Basically I have no doubt there are little tricks and things that I am missing that out forefathers knew about to maximise the results from the bow, but could those tricks more than double the distance a bow would shoot? I doubt it.

I suspect in a very Victorian way, he had an agenda and made it up to fit the story; he would not be the first. The other alternative is that it is possible he took a contemporary Flemish target bow of similar weight (but very different design) and used that and convinced himself that because the weight was the same, the effect was the same.

That said I know a UK guy who made an 800lbs 'medieval' bow that he claims shot 500yds, but that was with a light bolt, dacron string and an 8.5" draw and as we all know 2" makes a world of difference.

I am personally now happy that my bows perform pretty much as steel bows performed then. That said I am still hunting for the 'little tricks' . For the record a string that severely cants over the stock and so rubs hard, loses about 10% off bolt speed and yet you still see bows in museums with a set up that does this.

Tod

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Benjamin H. Abbott




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PostPosted: Thu 28 Sep, 2017 2:12 pm    Post subject:         Reply with quote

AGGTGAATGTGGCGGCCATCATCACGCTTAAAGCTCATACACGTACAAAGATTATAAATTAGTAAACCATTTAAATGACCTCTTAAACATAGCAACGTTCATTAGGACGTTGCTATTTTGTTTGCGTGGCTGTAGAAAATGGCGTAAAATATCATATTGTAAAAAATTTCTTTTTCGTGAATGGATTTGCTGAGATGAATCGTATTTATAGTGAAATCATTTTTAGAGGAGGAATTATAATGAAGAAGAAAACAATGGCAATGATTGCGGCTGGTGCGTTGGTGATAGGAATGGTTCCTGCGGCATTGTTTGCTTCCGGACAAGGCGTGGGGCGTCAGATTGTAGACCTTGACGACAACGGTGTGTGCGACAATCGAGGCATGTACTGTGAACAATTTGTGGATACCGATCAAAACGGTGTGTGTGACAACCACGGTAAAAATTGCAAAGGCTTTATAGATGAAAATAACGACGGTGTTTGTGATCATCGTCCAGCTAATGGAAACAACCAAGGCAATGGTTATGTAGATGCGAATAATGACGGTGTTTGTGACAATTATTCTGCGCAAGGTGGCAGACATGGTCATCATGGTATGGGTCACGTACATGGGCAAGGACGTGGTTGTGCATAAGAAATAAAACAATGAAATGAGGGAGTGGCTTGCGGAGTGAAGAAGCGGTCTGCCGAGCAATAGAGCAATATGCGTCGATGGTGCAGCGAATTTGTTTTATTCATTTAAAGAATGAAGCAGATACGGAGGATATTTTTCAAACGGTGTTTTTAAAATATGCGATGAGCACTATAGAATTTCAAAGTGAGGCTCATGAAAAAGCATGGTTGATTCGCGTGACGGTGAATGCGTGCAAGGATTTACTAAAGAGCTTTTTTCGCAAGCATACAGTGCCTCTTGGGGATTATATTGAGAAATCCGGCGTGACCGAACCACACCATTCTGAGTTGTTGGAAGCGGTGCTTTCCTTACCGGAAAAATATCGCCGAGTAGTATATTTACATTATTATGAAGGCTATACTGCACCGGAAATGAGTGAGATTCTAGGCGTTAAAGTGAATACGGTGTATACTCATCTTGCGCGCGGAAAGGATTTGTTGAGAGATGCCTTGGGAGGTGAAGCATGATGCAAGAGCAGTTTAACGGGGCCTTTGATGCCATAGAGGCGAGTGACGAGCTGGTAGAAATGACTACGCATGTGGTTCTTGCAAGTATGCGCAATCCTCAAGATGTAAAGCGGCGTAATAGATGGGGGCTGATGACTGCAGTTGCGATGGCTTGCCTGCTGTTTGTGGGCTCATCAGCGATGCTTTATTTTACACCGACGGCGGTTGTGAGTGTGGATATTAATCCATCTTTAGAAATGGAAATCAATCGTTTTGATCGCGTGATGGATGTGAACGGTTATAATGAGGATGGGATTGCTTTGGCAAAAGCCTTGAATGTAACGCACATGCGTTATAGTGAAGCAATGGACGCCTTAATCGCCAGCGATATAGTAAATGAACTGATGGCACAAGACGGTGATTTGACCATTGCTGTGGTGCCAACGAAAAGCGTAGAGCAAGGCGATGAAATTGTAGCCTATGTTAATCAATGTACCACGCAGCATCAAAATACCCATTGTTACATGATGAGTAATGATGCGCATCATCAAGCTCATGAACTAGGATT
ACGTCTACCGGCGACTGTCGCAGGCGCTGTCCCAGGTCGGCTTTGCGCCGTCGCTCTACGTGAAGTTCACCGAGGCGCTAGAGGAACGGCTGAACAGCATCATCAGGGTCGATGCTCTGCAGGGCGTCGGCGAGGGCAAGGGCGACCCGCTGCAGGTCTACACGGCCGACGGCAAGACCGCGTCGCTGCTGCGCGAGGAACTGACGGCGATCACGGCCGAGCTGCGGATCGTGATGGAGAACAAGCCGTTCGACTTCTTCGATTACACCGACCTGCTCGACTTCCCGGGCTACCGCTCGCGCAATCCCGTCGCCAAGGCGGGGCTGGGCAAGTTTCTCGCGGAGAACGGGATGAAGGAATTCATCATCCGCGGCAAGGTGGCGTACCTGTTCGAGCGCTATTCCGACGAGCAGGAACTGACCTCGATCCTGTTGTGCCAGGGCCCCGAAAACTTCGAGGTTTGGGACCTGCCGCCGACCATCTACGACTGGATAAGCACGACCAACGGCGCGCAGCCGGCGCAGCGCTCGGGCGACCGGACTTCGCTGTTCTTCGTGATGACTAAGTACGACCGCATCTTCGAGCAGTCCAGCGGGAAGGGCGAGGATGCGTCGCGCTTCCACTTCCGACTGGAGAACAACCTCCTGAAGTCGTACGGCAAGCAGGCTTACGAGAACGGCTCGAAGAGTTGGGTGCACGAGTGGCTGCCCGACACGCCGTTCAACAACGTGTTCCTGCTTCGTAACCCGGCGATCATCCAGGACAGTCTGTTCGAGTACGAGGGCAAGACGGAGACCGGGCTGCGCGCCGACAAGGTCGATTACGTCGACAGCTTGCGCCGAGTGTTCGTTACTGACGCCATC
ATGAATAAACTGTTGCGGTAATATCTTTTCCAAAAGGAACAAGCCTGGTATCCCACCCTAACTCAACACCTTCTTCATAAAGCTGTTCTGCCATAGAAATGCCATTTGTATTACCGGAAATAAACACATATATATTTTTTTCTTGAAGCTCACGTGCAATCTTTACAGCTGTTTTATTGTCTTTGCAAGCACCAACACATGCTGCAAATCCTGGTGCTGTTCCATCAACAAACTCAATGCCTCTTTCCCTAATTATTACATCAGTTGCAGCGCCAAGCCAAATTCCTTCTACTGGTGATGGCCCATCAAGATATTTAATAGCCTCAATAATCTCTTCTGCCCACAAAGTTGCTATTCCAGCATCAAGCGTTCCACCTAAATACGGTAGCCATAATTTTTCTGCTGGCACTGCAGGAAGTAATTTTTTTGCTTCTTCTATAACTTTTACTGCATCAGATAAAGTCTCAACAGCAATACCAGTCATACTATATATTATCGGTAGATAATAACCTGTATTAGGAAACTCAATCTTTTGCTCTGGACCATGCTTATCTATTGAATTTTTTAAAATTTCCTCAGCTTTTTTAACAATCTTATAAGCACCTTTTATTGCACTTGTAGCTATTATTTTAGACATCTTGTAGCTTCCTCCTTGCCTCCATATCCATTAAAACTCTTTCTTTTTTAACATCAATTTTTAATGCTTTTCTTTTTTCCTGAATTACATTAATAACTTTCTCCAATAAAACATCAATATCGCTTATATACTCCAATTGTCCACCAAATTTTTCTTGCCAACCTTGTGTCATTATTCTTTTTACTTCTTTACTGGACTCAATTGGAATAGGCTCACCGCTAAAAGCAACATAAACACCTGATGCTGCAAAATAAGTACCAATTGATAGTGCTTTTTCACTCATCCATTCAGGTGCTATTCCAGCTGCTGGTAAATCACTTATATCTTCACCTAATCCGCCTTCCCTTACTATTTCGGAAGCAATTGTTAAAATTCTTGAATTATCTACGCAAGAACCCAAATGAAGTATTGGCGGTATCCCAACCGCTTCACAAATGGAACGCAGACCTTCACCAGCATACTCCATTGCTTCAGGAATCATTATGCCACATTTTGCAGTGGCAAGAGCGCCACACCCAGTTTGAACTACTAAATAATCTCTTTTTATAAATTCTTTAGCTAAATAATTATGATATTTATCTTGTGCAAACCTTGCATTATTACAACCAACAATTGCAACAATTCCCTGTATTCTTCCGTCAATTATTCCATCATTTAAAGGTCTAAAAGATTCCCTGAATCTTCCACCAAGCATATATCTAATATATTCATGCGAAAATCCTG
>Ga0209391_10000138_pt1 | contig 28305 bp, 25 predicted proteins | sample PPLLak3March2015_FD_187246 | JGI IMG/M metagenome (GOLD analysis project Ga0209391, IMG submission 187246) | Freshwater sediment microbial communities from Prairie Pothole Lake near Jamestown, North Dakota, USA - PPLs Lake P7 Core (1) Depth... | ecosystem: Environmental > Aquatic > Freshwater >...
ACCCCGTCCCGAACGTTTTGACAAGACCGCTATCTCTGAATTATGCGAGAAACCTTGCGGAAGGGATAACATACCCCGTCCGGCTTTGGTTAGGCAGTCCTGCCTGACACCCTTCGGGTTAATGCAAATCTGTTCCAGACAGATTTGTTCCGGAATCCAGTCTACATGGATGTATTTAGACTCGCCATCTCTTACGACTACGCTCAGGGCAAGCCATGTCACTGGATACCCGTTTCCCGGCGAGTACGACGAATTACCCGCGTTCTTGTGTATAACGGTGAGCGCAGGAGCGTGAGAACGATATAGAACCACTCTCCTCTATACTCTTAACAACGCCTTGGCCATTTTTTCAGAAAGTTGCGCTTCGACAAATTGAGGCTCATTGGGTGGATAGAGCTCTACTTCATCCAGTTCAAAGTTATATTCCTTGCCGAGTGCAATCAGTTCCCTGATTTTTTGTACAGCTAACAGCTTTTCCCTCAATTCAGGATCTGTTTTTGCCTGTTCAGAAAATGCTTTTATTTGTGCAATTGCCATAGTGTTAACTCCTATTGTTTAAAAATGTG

The thing is, if historical windlass crossbows only managed around 120 J with a 3.1oz bolt, what did, say, the very popular goat's-foot-lever crossbows deliver in terms of kinetic energy? 80-90 J? That's still enough to be credibly threatening, but not very impressive.

Additionally, what can we make of the accounts, mostly from before the era of steel bows, of the crossbow's tremendous power? Were 11th/12th-century crossbow more powerful than 15th/16th-century windlass bows? Were 11th/12th-century bows somehow so soft that significantly less than 120 J inspired awe?

I don't get it.

Of course, there is that mid-15th-century account of a Dutch crossbow volley doing about as much harm "as a shower of rotten apples." If 120-150 J was the pinnacle of crossbow power and English warbows performed about the same at the common 150-160lb draw weight, then it's not surprising that English archers outcompeted crossbowers on various occasions.

Assuming the above is correct, then Manchu bows look even more impressive. According to this test, which has some issues, an 82lb Manchu bow shot a 2.82oz arrow at 190 fps for 134 J.

Even a 50lb Manchu-style bow, albeit made of made of fiberglass, managed 74 J with a 1.71oz arrow.

If these numbers are all approximately correct, a 1,250lb steel crossbow, 150lb yew bow, and 80lb Manchu bow all performed similarly with a roughly 3oz projectile.

That supports the old narrative that English yew bows were just generally better than crossbows - except, perhaps, in terms of accuracy - as well as the notion that Asian nongunpowder projectile weapons were just generally better than European ones.

It's also possible that composite European crossbows performed better than steel ones, but that steel won out for cost and maintenance reasons.

I'd still be curious if you've done any chronograph tests on this 1,250lb crossbow, to get the exact velocity and kinetic energy.

Read my historically inspired fantasy fiction in here. I walk along a winding path set by Ludovico Ariosto, William Morris, J. R. R. Tolkien, and Ursula Le Guin.

Out of doubt, out of dark to the day's rising
I came singing in the sun, sword unsheathing.
To hope's end I rode and to heart's breaking:
Now for wrath, now for ruin and a red nightfall!